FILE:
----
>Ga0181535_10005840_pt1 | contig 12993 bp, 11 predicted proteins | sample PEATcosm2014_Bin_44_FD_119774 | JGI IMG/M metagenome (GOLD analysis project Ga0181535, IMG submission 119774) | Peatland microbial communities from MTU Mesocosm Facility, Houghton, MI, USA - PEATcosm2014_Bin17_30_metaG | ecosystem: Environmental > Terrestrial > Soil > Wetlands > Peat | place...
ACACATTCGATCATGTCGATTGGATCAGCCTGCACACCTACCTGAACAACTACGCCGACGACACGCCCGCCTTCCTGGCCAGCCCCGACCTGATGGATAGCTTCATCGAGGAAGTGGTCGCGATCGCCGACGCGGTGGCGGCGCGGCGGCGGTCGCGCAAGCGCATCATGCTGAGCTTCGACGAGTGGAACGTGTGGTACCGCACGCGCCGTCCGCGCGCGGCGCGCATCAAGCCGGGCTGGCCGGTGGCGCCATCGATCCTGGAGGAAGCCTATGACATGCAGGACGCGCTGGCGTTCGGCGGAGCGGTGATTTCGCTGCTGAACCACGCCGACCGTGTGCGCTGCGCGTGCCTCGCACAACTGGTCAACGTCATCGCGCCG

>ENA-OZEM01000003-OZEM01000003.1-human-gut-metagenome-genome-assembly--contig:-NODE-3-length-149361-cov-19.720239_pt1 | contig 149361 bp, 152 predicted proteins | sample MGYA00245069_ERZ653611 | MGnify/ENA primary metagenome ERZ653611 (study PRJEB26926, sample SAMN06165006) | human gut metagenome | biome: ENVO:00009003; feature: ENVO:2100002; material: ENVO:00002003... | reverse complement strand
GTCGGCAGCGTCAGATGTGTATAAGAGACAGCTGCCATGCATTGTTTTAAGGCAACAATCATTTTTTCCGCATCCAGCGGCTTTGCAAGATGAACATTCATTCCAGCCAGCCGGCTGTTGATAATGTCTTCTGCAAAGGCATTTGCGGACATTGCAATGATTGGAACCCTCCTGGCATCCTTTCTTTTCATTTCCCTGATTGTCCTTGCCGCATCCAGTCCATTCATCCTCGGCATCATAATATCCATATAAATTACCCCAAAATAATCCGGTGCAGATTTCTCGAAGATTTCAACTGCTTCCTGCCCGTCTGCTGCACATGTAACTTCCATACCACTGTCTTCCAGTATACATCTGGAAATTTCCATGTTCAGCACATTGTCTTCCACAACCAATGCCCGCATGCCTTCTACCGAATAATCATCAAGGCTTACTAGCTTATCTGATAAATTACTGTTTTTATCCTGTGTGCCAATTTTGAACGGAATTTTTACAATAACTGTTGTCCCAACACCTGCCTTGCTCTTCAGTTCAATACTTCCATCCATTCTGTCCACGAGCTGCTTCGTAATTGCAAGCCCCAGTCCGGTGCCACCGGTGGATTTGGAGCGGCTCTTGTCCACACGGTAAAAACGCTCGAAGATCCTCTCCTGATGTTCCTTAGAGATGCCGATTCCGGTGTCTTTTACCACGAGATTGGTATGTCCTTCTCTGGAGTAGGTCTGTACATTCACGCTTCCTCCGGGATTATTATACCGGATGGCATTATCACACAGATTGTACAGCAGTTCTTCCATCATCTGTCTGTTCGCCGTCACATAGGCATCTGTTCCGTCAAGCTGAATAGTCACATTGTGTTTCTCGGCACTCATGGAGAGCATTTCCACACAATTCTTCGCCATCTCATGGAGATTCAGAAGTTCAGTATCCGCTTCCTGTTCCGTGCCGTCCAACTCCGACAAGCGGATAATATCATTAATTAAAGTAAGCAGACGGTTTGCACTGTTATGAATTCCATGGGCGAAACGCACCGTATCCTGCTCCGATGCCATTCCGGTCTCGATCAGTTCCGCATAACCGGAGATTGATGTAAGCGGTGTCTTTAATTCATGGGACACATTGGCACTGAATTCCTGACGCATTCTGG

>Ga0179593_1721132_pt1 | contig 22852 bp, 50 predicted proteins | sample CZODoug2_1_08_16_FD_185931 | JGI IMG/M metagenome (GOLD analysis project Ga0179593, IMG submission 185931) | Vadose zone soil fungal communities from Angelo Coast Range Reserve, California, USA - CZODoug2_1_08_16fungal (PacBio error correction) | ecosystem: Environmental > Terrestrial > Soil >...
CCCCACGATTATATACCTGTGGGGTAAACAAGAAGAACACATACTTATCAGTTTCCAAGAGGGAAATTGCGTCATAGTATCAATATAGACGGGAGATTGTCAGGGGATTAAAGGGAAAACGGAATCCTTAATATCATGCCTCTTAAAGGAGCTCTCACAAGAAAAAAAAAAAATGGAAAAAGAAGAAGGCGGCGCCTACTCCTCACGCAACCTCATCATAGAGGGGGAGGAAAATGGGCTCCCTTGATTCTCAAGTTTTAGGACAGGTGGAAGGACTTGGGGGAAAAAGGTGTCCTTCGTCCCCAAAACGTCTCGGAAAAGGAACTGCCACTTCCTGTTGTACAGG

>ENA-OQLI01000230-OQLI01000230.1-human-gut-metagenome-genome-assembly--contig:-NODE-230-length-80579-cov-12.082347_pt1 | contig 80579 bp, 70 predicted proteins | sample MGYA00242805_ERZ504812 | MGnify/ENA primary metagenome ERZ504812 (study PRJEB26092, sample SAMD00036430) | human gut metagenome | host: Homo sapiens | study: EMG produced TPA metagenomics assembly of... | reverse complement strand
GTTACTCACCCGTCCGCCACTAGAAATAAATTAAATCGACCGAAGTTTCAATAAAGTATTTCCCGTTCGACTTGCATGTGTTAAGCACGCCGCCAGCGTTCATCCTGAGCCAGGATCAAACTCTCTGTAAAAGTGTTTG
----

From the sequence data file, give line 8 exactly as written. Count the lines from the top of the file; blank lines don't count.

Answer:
GTTACTCACCCGTCCGCCACTAGAAATAAATTAAATCGACCGAAGTTTCAATAAAGTATTTCCCGTTCGACTTGCATGTGTTAAGCACGCCGCCAGCGTTCATCCTGAGCCAGGATCAAACTCTCTGTAAAAGTGTTTG